DLCC Ranch

Honest Cattle, Happy Corgis


Puppies for Sale

We currently have no puppies available at this time. Although we also regret not having little fur babies running around, we hope to have some as soon as possible. Follow us on Facebook for the most up-to-date news regarding puppy availability. Join our waiting list in order to get first dibs when puppies become available.


DLCC Corgis

IMG_8989 (2).jpg

Sully

Sully is our most playful, and energetic corgi. Sully is the newest addition to our corgi family. He likes long walks, playing with other corgis and ice cubes... Especially ice cubes. He loves to travel between his two homes in Kansas and Minnesota. 

IMG_0146.jpg

Emi

Emi is the matriarch of our corgi family. Although she has the instinct to work cows, her skills aren't quite there yet. Her favorite things include chasing Sully through the house and snuggling while a movie is playing.  

IMG_7879.jpg

Hub

Hub is old dad among our corgis and is the progeny of our very first corgi pair, Chloe and Tuck. Hub loves to be outside and watch the days happenings from his perch on the porch. 

Molly.jpg

Molly

If Hub is the old dad, that makes Molly the grandma. Her parents go back to Chloe and Tuck as well. In her old age she likes to nap on the porch or in her bed, yet still has the spirit of a young pup. She loves to go for long ranger rides, help with the chores and play with the younger corgis. 

DLCC-Tuck.jpg

Tuck

Tuck was our first male (second corgi) and together he and Chloe were the stars of DLCC Ranch for many years. He was truly the kindest dog and would never pass up the opportunity to guilt you into belly rubs.

Mellie 1.jpg

Mellie

Mellie is our youngest female and like all teenagers, she loves the spotlight and for things to go her way. Her favorite thing is to ride on the ranger and help do the daily chores. 

DLCC-Chloe.jpg

Chloe

Chloe was our very first Corgi, and left a lasting impact on our lives and operation. She could often be found helping us move cattle during the day, and curled up in our laps during the evening. Full of character, her intelligence was only questioned when she got the treat jar stuck on her head. 


IMG_6708.jpg

About the Breed

The Pembroke Welsh Corgi, one of two Corgi breeds, was first recognized as the smallest of the American Kennel Club’s Herding Group in 1934. The Pembroke Welsh Corgi’s history can be traced back to the 10th century, which ranks them as one of the oldest dog breeds.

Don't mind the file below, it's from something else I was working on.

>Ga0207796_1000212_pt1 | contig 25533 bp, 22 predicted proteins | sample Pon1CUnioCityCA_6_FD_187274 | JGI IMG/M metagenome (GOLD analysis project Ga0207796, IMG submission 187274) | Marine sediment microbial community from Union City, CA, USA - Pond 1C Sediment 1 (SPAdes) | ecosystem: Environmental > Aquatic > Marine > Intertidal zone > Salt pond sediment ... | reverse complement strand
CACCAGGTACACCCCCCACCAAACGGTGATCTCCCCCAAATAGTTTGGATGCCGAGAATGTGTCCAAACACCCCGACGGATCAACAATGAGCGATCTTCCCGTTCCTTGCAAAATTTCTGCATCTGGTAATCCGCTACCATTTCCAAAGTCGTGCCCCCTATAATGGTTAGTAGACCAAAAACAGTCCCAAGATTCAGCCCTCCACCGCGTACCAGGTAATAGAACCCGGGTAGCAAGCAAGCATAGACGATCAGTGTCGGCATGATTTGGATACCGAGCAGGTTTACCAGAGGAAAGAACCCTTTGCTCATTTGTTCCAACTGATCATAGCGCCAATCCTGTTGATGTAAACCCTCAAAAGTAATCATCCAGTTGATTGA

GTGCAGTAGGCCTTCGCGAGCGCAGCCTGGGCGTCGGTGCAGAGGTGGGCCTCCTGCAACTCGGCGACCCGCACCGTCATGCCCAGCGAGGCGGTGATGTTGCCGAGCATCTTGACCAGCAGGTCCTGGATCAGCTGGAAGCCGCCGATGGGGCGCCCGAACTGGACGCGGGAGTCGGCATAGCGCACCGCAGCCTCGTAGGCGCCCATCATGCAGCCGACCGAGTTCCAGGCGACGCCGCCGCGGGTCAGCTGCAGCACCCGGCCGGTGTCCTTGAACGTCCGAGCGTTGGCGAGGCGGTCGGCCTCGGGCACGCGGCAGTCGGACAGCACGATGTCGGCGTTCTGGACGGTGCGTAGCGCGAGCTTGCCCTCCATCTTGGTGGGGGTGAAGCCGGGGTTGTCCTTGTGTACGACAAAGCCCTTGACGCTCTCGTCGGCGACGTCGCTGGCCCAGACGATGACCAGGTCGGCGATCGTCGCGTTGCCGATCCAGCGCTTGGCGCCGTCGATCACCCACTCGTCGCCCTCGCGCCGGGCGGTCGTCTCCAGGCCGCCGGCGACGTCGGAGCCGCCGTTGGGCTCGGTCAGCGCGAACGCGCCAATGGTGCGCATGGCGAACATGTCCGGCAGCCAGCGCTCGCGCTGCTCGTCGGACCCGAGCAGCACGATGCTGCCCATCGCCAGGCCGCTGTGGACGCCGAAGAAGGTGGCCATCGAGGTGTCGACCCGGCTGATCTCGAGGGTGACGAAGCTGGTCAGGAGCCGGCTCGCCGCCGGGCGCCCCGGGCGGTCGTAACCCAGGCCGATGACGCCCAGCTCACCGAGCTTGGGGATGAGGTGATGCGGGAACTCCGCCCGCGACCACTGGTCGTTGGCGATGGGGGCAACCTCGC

Not to be confused with its close relative, the Cardigan Welsh Corgi, the Pembroke Welsh Corgi is a friendly and fun-loving dog while also extremely intelligent. Telling the difference between the two breeds can most easily be achieved by the tails of the Corgi. The Pembroke Welsh Corgi will most always have a docked tail, while the Cardigan will have a full tail. The Cardigan is also a bit larger, and has larger ears. The Pembroke Welsh Corgi will generally have a coat color of red, sable, fawn, or black and tan. The Cardigan Welsh Corgi can have coat colors that are red, sable, brindle, black and blue merle.

The word Corgi in the Welsh language means “Dwarf Dog”, which definitely works given the Corgi’s small stature. However, they are surely not short on personality. Pembroke Welsh Corgis have been the preferred breed of the British Royal family for over 70 years, as Queen Elizabeth II herself has owned over 30 Pembroke Welsh Corgis during her reign as Queen. You can read on below to learn more about the Pembroke Welsh Corgi dog breed.

When purchasing a lovable Pembroke Welsh Corgi puppy, it is essential to be aware of all characteristics of this breed. Looking for a puppy to bring into your family is an exciting process, but having the knowledge of what to expect with any dog is the key to successful integration into your family.


Out of 110 AKC breeds, Corgis rank

11th

for intelligence

Current AKC Dog Ranking

18th

For Most Popular Breed

Pembrokes have multiple colors 

Red, Fawn, Sable, Black & Tan

Pembrokes are very smart, sensitive dogs who respond well to training and mental challenges. As herding dogs bred to move cattle from one place to another, they are fearless, independent workers. A Pembroke without a job will often assign himself work, like herding children or his fellow dogs. They make excellent watchdogs, with acute senses and a “big dog” bark. Families who can meet the Pembroke’s need for activity and togetherness will never have a more loyal, loving pet.(AKC)